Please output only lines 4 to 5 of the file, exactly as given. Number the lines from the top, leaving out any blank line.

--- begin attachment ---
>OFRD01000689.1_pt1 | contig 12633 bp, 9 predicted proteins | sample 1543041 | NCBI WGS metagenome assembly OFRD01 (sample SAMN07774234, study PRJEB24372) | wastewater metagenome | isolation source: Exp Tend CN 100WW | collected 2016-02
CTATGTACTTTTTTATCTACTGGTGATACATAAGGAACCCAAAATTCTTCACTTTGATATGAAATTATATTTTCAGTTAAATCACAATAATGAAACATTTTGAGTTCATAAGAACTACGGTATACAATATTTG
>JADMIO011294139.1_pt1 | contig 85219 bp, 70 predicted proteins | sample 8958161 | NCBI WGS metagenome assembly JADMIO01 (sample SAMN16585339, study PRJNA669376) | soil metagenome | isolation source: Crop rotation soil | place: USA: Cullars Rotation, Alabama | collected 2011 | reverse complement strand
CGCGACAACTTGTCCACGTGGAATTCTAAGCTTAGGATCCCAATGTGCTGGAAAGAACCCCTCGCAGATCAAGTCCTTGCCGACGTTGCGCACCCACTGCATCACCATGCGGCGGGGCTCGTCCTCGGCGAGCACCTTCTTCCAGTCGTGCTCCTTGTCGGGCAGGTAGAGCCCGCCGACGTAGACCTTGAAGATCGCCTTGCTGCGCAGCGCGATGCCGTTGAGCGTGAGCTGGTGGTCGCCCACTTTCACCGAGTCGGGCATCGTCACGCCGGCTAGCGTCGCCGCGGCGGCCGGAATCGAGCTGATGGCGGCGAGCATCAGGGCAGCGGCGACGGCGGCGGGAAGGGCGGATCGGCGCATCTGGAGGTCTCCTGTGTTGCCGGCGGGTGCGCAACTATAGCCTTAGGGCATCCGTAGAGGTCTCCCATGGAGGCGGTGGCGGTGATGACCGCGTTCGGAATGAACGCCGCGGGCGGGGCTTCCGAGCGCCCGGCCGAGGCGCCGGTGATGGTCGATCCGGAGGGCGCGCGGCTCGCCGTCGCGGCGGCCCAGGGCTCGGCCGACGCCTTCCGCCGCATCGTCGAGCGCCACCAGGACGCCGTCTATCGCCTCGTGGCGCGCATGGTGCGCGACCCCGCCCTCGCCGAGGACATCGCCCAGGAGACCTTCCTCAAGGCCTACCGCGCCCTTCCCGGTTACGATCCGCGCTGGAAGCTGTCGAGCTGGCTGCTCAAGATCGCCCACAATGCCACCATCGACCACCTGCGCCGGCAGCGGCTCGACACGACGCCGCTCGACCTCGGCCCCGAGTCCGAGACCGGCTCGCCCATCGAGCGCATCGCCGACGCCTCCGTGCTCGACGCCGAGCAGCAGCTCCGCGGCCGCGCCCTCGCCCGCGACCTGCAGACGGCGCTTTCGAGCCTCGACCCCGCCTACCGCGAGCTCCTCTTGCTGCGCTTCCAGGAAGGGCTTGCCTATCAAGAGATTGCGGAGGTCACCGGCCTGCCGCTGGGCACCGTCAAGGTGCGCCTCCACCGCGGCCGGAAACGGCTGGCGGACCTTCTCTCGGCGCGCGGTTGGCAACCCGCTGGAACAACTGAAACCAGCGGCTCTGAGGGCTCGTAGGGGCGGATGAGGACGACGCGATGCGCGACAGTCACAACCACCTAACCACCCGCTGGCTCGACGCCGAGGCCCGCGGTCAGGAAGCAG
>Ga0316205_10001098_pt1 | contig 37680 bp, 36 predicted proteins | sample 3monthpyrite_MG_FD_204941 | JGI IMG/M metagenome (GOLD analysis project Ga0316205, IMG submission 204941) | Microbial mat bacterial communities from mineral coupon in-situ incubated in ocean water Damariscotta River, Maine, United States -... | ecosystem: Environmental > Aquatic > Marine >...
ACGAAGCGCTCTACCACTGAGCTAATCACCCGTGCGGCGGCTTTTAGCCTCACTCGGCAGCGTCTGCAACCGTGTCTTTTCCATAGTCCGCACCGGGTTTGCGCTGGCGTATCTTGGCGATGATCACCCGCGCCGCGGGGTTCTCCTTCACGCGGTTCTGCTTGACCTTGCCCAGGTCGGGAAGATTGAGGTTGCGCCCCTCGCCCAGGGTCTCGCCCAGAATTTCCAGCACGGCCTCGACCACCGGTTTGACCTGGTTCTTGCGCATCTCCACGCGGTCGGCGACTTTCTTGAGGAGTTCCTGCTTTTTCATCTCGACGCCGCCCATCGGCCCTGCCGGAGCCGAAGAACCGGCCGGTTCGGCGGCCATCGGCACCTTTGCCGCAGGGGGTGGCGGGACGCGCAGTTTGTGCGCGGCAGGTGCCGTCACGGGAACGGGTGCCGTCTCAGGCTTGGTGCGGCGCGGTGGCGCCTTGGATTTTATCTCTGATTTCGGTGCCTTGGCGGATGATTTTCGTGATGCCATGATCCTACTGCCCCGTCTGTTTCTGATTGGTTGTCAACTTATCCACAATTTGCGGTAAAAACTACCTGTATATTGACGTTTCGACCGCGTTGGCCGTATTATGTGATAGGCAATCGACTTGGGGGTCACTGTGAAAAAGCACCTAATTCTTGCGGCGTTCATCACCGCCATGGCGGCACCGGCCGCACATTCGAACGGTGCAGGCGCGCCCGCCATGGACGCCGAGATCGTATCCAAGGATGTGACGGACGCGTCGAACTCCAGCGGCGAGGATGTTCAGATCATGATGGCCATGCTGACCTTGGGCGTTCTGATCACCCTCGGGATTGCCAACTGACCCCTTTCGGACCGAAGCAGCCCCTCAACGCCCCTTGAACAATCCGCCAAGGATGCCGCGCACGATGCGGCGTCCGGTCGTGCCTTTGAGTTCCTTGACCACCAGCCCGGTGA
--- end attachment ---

CGCGACAACTTGTCCACGTGGAATTCTAAGCTTAGGATCCCAATGTGCTGGAAAGAACCCCTCGCAGATCAAGTCCTTGCCGACGTTGCGCACCCACTGCATCACCATGCGGCGGGGCTCGTCCTCGGCGAGCACCTTCTTCCAGTCGTGCTCCTTGTCGGGCAGGTAGAGCCCGCCGACGTAGACCTTGAAGATCGCCTTGCTGCGCAGCGCGATGCCGTTGAGCGTGAGCTGGTGGTCGCCCACTTTCACCGAGTCGGGCATCGTCACGCCGGCTAGCGTCGCCGCGGCGGCCGGAATCGAGCTGATGGCGGCGAGCATCAGGGCAGCGGCGACGGCGGCGGGAAGGGCGGATCGGCGCATCTGGAGGTCTCCTGTGTTGCCGGCGGGTGCGCAACTATAGCCTTAGGGCATCCGTAGAGGTCTCCCATGGAGGCGGTGGCGGTGATGACCGCGTTCGGAATGAACGCCGCGGGCGGGGCTTCCGAGCGCCCGGCCGAGGCGCCGGTGATGGTCGATCCGGAGGGCGCGCGGCTCGCCGTCGCGGCGGCCCAGGGCTCGGCCGACGCCTTCCGCCGCATCGTCGAGCGCCACCAGGACGCCGTCTATCGCCTCGTGGCGCGCATGGTGCGCGACCCCGCCCTCGCCGAGGACATCGCCCAGGAGACCTTCCTCAAGGCCTACCGCGCCCTTCCCGGTTACGATCCGCGCTGGAAGCTGTCGAGCTGGCTGCTCAAGATCGCCCACAATGCCACCATCGACCACCTGCGCCGGCAGCGGCTCGACACGACGCCGCTCGACCTCGGCCCCGAGTCCGAGACCGGCTCGCCCATCGAGCGCATCGCCGACGCCTCCGTGCTCGACGCCGAGCAGCAGCTCCGCGGCCGCGCCCTCGCCCGCGACCTGCAGACGGCGCTTTCGAGCCTCGACCCCGCCTACCGCGAGCTCCTCTTGCTGCGCTTCCAGGAAGGGCTTGCCTATCAAGAGATTGCGGAGGTCACCGGCCTGCCGCTGGGCACCGTCAAGGTGCGCCTCCACCGCGGCCGGAAACGGCTGGCGGACCTTCTCTCGGCGCGCGGTTGGCAACCCGCTGGAACAACTGAAACCAGCGGCTCTGAGGGCTCGTAGGGGCGGATGAGGACGACGCGATGCGCGACAGTCACAACCACCTAACCACCCGCTGGCTCGACGCCGAGGCCCGCGGTCAGGAAGCAG
>Ga0316205_10001098_pt1 | contig 37680 bp, 36 predicted proteins | sample 3monthpyrite_MG_FD_204941 | JGI IMG/M metagenome (GOLD analysis project Ga0316205, IMG submission 204941) | Microbial mat bacterial communities from mineral coupon in-situ incubated in ocean water Damariscotta River, Maine, United States -... | ecosystem: Environmental > Aquatic > Marine >...